Dec 10 2020
Australian GDP growth exceeded expectations in the September 2020 quarter, increasing by 3.3%. Relaxed restrictions relating to COVID-19 supported economic growth during the quarter, with rising household expenditure driving the solid increase in GDP. A more open hospitality sector was reflected in a 49.7% rise in spending at hotels, cafes and restaurants. Healthcare (26.0% growth) and recreation and culture (12.8% growth) were other key sectors in supporting Australia’s official exit from its first recession in almost three decades. However, private capital expenditure has remained limited, decreasing by 6.0% in the September quarter. Shaky business confidence continues to discourage significant investment in capital upgrades. International trade results continue to show the effect of disrupted supply chains, with strong declines in both imports and exports during the quarter. Exports recorded a marginally greater decline than imports, constraining GDP growth.
The effect of easing lockdown measures is also reflected in state-level results. Western Australia led the states in terms of Gross State Product (GSP) growth, recording an 11.6% rise during the September quarter. New South Wales, South Australia, Queensland and Tasmania also reported double-digit growth. Increased compensation of employees supported rising household expenditure, as easing COVID-19 restrictions allowed employees in service industries to increase working hours. In contrast, Victorian GSP contracted by 1.2%, as the state endured an extended lockdown. However, Victorian GSP is forecast to drive national economic growth in the December 2020 quarter as service industries reopen.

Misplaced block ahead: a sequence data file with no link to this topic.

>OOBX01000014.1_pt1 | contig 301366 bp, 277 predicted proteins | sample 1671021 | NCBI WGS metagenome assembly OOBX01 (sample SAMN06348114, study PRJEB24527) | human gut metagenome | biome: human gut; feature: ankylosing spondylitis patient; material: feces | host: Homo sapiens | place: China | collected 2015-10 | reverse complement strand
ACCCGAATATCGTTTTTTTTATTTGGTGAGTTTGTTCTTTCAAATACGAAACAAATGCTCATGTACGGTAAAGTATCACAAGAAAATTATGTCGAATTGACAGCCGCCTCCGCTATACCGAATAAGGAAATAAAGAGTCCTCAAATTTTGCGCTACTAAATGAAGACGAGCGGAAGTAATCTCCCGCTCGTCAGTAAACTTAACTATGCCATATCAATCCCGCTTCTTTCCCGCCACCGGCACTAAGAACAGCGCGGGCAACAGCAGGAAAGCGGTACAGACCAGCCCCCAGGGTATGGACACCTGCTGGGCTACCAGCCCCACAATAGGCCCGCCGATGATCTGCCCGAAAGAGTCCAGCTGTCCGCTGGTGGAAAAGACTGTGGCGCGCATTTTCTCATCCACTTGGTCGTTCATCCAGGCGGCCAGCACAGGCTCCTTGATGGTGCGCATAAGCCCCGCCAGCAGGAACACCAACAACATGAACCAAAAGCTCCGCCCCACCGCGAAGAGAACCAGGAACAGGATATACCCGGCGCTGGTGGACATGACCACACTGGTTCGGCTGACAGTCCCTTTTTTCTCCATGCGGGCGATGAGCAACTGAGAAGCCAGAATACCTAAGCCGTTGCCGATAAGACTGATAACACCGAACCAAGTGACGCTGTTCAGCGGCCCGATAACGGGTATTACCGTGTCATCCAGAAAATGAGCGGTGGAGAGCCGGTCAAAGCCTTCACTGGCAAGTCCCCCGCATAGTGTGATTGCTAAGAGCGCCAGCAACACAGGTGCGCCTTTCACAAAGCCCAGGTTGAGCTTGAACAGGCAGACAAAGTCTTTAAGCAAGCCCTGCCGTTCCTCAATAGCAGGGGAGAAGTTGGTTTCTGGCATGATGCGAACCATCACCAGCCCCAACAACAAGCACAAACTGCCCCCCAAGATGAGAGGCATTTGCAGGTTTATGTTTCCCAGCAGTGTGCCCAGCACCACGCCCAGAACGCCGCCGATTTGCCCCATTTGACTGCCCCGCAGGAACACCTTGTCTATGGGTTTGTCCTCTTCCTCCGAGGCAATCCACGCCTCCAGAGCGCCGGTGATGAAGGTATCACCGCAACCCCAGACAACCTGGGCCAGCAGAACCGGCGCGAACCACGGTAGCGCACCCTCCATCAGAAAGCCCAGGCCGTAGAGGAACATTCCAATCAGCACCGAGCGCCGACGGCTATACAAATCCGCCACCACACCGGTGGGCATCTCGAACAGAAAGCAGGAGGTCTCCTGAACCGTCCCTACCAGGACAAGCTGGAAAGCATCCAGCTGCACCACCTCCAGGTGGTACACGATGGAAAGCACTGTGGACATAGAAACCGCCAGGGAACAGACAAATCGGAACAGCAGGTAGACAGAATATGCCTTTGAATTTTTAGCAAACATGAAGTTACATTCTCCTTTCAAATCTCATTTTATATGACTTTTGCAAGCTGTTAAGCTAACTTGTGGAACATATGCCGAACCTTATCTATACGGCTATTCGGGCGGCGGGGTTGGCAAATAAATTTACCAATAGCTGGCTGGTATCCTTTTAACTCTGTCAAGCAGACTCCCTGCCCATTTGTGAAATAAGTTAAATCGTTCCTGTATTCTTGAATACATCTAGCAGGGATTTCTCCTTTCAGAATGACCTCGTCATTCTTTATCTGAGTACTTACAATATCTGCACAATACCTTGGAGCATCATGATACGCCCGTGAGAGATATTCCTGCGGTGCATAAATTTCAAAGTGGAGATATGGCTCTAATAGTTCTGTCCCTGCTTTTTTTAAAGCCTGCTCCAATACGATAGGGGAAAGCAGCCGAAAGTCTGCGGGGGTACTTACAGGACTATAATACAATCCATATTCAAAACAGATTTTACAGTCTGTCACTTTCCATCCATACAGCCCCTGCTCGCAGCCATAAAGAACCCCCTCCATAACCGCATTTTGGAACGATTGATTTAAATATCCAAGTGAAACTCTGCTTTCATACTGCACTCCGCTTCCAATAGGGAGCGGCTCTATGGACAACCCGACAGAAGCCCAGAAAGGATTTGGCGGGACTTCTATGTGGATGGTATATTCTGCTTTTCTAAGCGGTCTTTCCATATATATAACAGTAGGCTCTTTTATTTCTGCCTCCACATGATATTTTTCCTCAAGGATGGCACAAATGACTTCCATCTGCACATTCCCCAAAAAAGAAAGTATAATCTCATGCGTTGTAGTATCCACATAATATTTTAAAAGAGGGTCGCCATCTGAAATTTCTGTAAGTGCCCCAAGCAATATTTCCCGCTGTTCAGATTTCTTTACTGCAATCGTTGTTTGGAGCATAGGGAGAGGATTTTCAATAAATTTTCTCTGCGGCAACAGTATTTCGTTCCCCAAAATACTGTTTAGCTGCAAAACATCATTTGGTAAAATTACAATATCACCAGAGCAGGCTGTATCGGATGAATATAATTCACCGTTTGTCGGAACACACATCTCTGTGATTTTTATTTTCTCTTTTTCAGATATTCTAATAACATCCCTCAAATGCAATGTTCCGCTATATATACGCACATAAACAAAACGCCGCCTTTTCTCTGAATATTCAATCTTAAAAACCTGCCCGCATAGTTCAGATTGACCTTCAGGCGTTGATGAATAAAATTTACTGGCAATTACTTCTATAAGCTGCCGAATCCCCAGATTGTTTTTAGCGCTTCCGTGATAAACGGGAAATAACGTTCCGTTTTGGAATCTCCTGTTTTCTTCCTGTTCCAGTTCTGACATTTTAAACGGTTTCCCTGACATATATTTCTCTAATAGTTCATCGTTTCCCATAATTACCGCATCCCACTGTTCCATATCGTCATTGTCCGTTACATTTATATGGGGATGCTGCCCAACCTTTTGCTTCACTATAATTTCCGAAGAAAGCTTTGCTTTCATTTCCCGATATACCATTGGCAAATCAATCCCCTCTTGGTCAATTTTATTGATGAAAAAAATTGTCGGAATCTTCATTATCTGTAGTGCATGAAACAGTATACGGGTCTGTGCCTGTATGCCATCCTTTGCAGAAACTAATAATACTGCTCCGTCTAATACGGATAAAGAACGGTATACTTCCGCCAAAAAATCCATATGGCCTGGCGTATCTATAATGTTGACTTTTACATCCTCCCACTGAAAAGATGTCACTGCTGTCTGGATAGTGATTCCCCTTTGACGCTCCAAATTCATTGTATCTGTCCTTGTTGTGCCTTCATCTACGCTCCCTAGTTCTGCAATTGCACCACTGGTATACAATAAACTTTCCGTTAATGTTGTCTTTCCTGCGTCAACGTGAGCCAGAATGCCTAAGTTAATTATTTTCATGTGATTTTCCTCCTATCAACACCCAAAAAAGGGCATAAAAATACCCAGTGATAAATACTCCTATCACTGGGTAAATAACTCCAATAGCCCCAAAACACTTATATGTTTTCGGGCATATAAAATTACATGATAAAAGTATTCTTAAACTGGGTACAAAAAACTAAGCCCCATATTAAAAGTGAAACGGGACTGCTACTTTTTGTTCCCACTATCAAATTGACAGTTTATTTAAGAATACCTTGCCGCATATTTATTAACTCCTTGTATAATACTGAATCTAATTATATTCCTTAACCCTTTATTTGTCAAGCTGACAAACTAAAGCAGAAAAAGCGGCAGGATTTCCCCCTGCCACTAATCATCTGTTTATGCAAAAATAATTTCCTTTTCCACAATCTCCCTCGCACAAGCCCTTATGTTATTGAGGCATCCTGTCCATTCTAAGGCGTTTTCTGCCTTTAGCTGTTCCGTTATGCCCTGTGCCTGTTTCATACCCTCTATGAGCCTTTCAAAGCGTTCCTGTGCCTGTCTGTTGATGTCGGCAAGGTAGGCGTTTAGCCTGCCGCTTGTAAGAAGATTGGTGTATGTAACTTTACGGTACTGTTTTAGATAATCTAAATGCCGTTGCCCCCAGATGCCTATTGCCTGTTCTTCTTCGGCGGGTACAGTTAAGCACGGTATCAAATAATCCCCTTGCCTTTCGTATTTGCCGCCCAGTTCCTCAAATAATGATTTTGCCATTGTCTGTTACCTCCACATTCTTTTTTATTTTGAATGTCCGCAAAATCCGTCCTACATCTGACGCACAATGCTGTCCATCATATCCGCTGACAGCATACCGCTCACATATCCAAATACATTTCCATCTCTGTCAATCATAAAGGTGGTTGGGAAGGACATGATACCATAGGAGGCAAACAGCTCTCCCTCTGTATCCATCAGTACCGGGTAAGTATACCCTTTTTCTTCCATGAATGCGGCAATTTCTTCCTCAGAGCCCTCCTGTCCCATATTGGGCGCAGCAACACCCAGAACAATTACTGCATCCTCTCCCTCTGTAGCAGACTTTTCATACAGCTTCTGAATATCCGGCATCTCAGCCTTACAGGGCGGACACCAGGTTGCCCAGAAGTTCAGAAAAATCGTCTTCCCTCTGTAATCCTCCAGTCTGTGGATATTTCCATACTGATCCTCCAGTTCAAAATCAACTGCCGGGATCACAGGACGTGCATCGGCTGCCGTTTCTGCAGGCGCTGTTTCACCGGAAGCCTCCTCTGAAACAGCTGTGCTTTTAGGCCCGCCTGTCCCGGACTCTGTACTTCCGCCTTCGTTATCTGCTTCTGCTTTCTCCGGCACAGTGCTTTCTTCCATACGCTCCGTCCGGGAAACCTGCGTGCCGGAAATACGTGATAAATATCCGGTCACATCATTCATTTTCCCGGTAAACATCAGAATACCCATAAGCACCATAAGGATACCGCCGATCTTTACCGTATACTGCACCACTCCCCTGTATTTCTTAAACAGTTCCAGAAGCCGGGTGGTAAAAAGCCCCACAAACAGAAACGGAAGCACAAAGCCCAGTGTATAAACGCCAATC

Australian GDP is projected to continue its upward trend in the December quarter. IBISWorld has forecast a 2.1% expansion during the quarter. In addition to strong growth in Victoria, most states are expected to report steadily increasing GDP. Although JobKeeper and JobSeeker payments have been reduced, ongoing fiscal support is anticipated to boost household consumption expenditure during the quarter. Positive consumer confidence is also likely to support economic expansion. The further easing of COVID-19 restrictions contributed to the consumer sentiment index reaching 107.5 in November 2020. This marks the highest sentiment result since November 2013, despite unemployment remaining elevated and Australia officially being in recession at the time of the survey. However, remaining COVID-19 restrictions, albeit less-severe than in previous months, are projected to contain GDP growth over the remainder of 2020-21. Many services industries such as food services, arts and recreation, education, transport and personal services are anticipated to continue facing varying degrees of trading restrictions in an attempt to limit further COVID-19 outbreaks. In addition, the international border closure will result in immigration to Australia being negligible until restrictions are lifted. As population growth has been the primary driver of increasing GDP over the past decade, limited migration is expected to limit Australia’s economic recovery from the COVID-19 recession. The easing of international border restrictions to tourists is not expected to notably affect GDP growth. While tourism accounts for a solid 3.1% of GDP, three quarters of this value is from domestic travel.